NZAVS supports their initial claim by citing a new experimental Covid-19 vaccine developed by the biotechnology company Moderna Therapeutics, which bypassed animal testing and went straight to human trials. However, virologists at the National Institute of Allergy and Infectious Diseases actually did test the vaccine on mice on the same day that human trials began.

In fact, Moderna were not entirely skipping animal testing as previous related study using mice provided the confidence to go to human trials. Their experimental vaccine is based on mRNA, a molecule which carries information to make proteins, whereas typically vaccines contain the dead or weakened virus. Once in the body the specially designed mRNA constructs proteins which kill the virus. However, before it can attack the virus, first the mRNA must be able to avoid the cells natural defense responses, an advancement which was achieved at the University of Pennsylvania with the help of successful mouse studies. Furthermore, animal studies have contributed throughout the development process of this mRNA technology, including studies in monkeys, providing essential insight into its potential as a therapeutic.

Several of these animal studies were conducted by Moderna itself, so the example used by NZAVS is misleading.

‘Testing vaccines and medicines without taking the time to fully understand safety risks [through animal studies] could bring unwarranted setbacks during the current pandemic, and into the future.’ – Writes Prof Shibo Jiang, Fudan University, who has been working on coronavirus vaccines and treatments since 2003, in Nature.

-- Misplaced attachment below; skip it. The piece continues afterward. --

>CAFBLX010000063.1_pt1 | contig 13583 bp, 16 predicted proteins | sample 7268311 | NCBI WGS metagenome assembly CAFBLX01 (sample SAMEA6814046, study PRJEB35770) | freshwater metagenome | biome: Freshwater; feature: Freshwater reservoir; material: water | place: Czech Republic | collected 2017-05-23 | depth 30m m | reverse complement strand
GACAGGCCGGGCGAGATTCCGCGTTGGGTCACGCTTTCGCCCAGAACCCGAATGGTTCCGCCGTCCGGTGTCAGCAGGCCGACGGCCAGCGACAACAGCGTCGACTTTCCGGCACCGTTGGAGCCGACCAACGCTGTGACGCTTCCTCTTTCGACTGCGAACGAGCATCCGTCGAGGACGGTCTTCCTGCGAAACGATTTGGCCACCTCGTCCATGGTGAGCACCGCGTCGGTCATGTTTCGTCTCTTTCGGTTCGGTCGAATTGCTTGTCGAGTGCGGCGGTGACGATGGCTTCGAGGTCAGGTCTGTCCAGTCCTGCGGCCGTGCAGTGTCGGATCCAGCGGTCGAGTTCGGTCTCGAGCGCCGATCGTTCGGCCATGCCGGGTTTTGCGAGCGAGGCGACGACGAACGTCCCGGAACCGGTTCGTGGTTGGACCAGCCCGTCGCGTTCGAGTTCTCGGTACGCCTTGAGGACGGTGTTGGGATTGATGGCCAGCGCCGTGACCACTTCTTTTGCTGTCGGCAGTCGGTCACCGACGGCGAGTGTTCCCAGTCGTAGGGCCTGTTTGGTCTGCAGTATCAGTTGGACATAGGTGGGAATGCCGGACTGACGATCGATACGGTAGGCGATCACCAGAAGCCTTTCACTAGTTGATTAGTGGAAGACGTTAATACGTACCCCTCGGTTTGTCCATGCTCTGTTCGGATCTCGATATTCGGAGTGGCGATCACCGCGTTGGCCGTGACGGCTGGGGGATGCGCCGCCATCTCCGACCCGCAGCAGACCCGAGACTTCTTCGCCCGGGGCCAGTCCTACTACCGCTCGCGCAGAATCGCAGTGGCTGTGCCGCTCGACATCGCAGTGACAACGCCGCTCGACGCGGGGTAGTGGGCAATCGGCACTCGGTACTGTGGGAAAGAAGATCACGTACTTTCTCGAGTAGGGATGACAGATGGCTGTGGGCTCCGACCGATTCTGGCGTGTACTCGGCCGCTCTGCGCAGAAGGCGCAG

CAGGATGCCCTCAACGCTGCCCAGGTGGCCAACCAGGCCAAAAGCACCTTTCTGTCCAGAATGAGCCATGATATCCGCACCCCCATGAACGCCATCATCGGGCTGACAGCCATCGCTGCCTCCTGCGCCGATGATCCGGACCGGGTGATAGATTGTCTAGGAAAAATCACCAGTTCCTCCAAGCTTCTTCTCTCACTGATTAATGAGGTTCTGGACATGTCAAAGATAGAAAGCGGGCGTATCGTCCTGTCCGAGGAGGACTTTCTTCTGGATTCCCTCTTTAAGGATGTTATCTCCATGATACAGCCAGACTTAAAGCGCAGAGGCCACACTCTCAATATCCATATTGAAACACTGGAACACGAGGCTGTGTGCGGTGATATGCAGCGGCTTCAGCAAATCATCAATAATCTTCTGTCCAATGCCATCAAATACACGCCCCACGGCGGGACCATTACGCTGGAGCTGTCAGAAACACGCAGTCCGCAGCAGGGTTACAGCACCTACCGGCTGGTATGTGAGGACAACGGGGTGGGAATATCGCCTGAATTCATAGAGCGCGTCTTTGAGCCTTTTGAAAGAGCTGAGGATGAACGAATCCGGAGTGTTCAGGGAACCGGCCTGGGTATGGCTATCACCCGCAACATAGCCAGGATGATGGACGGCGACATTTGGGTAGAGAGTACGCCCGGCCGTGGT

There is no known successful vaccine that has so far avoided using animals at some stage in its development and if the Moderna vaccine is successful it will again be thanks in some small part to the use of animals in research.

A lack of suitable animal models to study Covid-19

Mr Menache writes that due to the intensity of the current pandemic scientists have not had time to develop an animal model to study Covid-19, but this is simply not true.

Here are examples of studies that have used animals as models to study Covid-19:

  • Researchers from the University of Hong Kong demonstrate hamster models of Covid-19 “closely resemble the manifestations of upper and lower respiratory tract [Covid-19] infection in humans”

  • A collaborative study between institutes in South Korea and the US found ferrets can model respiratory transmission of Covid-19 among other aspects of the infection.

  • One study in monkeys have successfully mimicked human symptoms seen in mild cases of Covid-19 infections in humans. Another study found monkeys were resistant to reinfection four weeks after recovering from Covid-19, provided good news that humans will likely have immunity post-infection.

More examples of studies that have used animals as models to study Covid-19 can been found here.

Stop using animals and invest in alternatives instead

‘Rather than experimenting with ferrets, monkeys or mice, it would be more intelligent – and far more scientific – to invest in high-performance technologies of the 21st century.’ (NZAVS)

Finally, NZAVS’s article ends claiming it would be better to invest in animal-free technologies to tackle Covid-19 in place of animal research. Unfortunately, these technologies either do not exist yet, or are being used already, as EU law always requires the use of alternatives to animal models when these are available.

Investment in better tools (animal-free or not) to combat Covid-19 should certainly be a priority, however our current tools should not be put aside while we wait for new ones to appear.

Animal models are an essential technology in studies to guarantee the safety and efficacy of new drugs and treatments and will continue to be an important contributor in the fight against Covid-19.